Go see this movie. It’s playing at the Academy 6 if you’re around Pasadena. It’s $2 before 6 PM and a whopping $3 after 6 PM. And if you want, right before it, you can have a fabulous Vietnamese dinner at Hanoi (corner of Mentor and Colorado) for 7 bucks, or the best Chicken Tikka in LA at New Delhi Palace (same place).
I didn’t see it for about six months because someone had vehemently boycotted it, because the movie is “not faithful to the book”. The classic excuse.
I made the fatal and rare mistake of not investigating it. I realize in hindsight now, that I was afraid it was going to be like Grizzli Man, which, again, I still have not seen. So maybe it’s not a rare mistake, maybe it’s a prejudice against a certain type of Utopian movie. I can be pretty harsh in my criticism when it comes to film. I guess it goes with the passion. But passion can be blinding.
First of all, the book was not written by Chris McCandless (the hero), so the fact the movie was not faithful to it, should not have mattered. And second, I should not have assumed the movie would be the same strange demented documentary style as Grizzli Man (yessss, Nic, I will rent it and watch it this week).
You probably all know what the movie is about, but just in case, this is my summary: Chris McCandless graduates from Emory university, with grades good enough to go to Harvard Law. He is a passionate lover of literature, he is frustrated with his life, and the materialistic obsessions of his parents. One day, he drives his old beat-up Datsun west-ward, burning all his ID information, and giving his $24,0000 of savings to OXFAM. Once his family realizes he’s gone, after two months of silence, he is untraceable. Chris McCandless then emerges through this trip, as Alexander SuperTramp, and continues his journey west-ward, towards his ultimate goal of the Great White North, his “great Alaskan adventure”, meeting incredible people along the way, birthing into a new identity, closer to the the Truth, as he sees it, and growing through adolescence into manhood.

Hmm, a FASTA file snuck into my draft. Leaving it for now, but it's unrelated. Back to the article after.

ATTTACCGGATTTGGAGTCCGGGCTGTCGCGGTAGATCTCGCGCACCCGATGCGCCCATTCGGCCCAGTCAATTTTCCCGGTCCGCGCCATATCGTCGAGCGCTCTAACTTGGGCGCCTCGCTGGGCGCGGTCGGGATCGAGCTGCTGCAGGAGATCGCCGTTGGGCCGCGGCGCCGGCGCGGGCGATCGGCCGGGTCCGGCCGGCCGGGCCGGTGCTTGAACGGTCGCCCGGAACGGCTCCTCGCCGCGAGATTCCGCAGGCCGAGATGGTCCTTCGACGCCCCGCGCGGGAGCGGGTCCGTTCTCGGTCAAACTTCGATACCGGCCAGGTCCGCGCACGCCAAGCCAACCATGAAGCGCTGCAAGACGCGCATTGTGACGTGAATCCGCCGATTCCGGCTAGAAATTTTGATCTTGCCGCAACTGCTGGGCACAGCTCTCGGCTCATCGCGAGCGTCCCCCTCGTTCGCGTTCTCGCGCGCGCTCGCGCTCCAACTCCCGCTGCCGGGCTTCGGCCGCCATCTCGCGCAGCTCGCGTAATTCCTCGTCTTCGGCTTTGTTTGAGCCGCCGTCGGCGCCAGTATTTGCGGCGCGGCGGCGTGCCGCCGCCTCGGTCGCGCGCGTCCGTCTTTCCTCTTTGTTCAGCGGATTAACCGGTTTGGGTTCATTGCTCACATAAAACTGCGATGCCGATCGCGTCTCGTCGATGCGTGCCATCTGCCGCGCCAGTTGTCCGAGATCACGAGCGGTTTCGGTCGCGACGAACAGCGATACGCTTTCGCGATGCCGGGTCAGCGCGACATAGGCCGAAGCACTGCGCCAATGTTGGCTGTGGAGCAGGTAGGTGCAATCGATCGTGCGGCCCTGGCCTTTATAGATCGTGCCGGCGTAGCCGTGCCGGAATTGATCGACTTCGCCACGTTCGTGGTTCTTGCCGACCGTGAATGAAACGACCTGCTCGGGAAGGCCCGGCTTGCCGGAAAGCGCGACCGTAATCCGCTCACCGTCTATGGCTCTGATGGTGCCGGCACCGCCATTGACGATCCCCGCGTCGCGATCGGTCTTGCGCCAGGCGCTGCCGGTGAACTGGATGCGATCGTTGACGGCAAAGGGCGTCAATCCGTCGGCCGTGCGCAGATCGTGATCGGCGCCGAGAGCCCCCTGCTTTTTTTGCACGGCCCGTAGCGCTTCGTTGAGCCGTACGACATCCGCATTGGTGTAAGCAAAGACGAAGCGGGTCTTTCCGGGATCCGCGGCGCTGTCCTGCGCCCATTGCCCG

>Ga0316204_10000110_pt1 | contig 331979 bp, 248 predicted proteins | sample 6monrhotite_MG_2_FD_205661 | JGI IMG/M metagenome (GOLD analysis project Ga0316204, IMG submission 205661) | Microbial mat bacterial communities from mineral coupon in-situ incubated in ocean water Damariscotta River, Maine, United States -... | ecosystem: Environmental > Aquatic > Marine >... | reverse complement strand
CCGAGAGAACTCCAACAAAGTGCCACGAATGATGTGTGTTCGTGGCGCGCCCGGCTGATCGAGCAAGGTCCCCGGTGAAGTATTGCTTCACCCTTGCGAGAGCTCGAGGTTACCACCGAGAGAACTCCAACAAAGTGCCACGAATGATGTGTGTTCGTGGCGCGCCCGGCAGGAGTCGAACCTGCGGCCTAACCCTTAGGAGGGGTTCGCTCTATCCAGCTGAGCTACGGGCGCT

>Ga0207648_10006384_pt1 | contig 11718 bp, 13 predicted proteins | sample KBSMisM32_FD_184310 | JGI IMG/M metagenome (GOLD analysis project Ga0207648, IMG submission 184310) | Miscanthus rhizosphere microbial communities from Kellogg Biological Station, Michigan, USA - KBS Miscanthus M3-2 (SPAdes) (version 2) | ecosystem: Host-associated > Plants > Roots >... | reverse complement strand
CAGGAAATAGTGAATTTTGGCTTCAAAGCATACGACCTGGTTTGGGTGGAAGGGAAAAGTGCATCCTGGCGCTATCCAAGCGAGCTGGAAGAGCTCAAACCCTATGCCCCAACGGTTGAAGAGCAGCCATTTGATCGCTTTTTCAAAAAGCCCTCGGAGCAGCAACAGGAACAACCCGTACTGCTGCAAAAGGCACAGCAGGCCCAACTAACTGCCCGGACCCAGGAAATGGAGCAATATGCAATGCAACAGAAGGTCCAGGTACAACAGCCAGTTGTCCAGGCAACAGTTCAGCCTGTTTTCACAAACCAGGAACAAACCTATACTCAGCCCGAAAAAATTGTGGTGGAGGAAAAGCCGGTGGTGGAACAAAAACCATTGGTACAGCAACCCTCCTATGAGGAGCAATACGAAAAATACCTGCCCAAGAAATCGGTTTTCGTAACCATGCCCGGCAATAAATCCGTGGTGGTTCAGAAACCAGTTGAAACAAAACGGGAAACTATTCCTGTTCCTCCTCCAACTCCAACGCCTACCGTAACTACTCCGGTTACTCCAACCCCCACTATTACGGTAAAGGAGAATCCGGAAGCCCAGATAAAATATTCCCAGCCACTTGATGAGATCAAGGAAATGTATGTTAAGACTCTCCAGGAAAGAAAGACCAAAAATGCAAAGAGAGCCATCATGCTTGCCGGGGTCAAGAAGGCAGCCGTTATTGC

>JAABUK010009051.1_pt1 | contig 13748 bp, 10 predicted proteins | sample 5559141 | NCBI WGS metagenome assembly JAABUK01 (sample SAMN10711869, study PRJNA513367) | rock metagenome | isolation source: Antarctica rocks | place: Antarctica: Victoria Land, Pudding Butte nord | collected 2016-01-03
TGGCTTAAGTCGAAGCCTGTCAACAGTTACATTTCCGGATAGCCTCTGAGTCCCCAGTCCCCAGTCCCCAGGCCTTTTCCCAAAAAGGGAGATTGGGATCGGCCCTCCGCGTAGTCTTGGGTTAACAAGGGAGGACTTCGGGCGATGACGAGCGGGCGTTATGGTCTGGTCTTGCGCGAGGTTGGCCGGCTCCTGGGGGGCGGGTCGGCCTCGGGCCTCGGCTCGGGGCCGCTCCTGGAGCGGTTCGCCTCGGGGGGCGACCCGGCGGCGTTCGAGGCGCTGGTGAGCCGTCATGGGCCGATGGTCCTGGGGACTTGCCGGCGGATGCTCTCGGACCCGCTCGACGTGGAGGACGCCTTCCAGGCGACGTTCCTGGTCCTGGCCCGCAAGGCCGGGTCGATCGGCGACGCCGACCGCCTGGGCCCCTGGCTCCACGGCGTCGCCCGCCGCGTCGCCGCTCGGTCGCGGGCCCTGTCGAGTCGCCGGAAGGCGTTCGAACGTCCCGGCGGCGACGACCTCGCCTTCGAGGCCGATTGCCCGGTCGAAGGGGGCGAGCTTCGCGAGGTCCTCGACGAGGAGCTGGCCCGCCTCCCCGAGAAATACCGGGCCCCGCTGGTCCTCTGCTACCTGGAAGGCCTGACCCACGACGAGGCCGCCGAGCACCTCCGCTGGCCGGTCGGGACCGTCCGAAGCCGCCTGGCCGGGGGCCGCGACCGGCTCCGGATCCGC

Sean Penn filmed the movie, it’s fresh and evocative camera-work. Eddie Vedder (thanks Al!) lends his voice to the soundtrack, which is perfect, and Emile Hirsch is riveting. So if you want to have a pristine experience and not have it spoiled by what I have to say (and I guarantee you it will spoil part of the experience) then stop reading this post. Come back to it once you’ve seen the movie. I warned you. Caveat: I loved the movie, I just have a lot to say about it because it stirred up so much in me, so all that follows is coming from a good place. A good, warm place, like my cupcakes.
***ALL SPOILERS FROM HERE***
*don’t say I didn’t warn you*
I loved this movie, but I am also fiercely attached to the truth. One of the things I enjoyed the most about Into the Wild is the mental process of arrival to the truth. 2008 so far has been about process for me in many ways. I’ll have to explain this later, but it’s been a really introspective and fruitful journey. More later.
What I mean by process of arrival to the truth is that the very arc of Into the Wild is about Chris McCandless’s journey towards truth and authenticity, but that the viewer is also on a complex journey towards truth: the truth expressed by the intent of the movie, its artistic and philosophical core, and the underlying truth, the reality of Chris’s life. The latter is a post-viewing process. The fascinating thing is that the movie takes liberties on the book of the same name that is written by Jon Krakauer who, himself, took liberties with Chris’s experience, romanticizing and extrapolating them into the Great American Westward journey.
Layers and layers of complexity weave into each other to make this a confusing, stimulating journey. One could say it is frustrating, but I found the contrast between the very artistic license and the tragic, probable underlying reality to be absolutely riveting.
First read this fantastic article: Into the Wild: The False Being Within, by Craig Medred, an Alaskan journalist. I can’t tell you how much I loved this article, it just complemented the experience of the movie beyond words.
In reading Medred’s article, I have to say I can’t help but agreeing with his vision that the real arc of the character is in fact his journey into schizophrenia and ultimate defeat, Alexander SuperTramp effectively killing Chris, perceived as the “false being within”, the identity that he had run away from for so long, burning his social security number, destroying his driver’s license, reneging his family and origins. The arrival of Chris at what he perceived as truth, was in the end, a descent into madness, which in the end poses an even more fascinating question as to what was his truth? Which was the false being: Chris or Alexander?
One of the core events of the movie is a gentle but deep confrontation between Alexander SuperTramp and a hippie character played by the amazing, as always, Katherine Keener. She confronts him about his family and his escape, speaking more from her issues with her disappeared son. Alexander responds to her, paraphrasing a Thoreau quote**:
** original Thoreau quote went: “Rather than love, than money, than fame, give me truth.” from Walden 1854.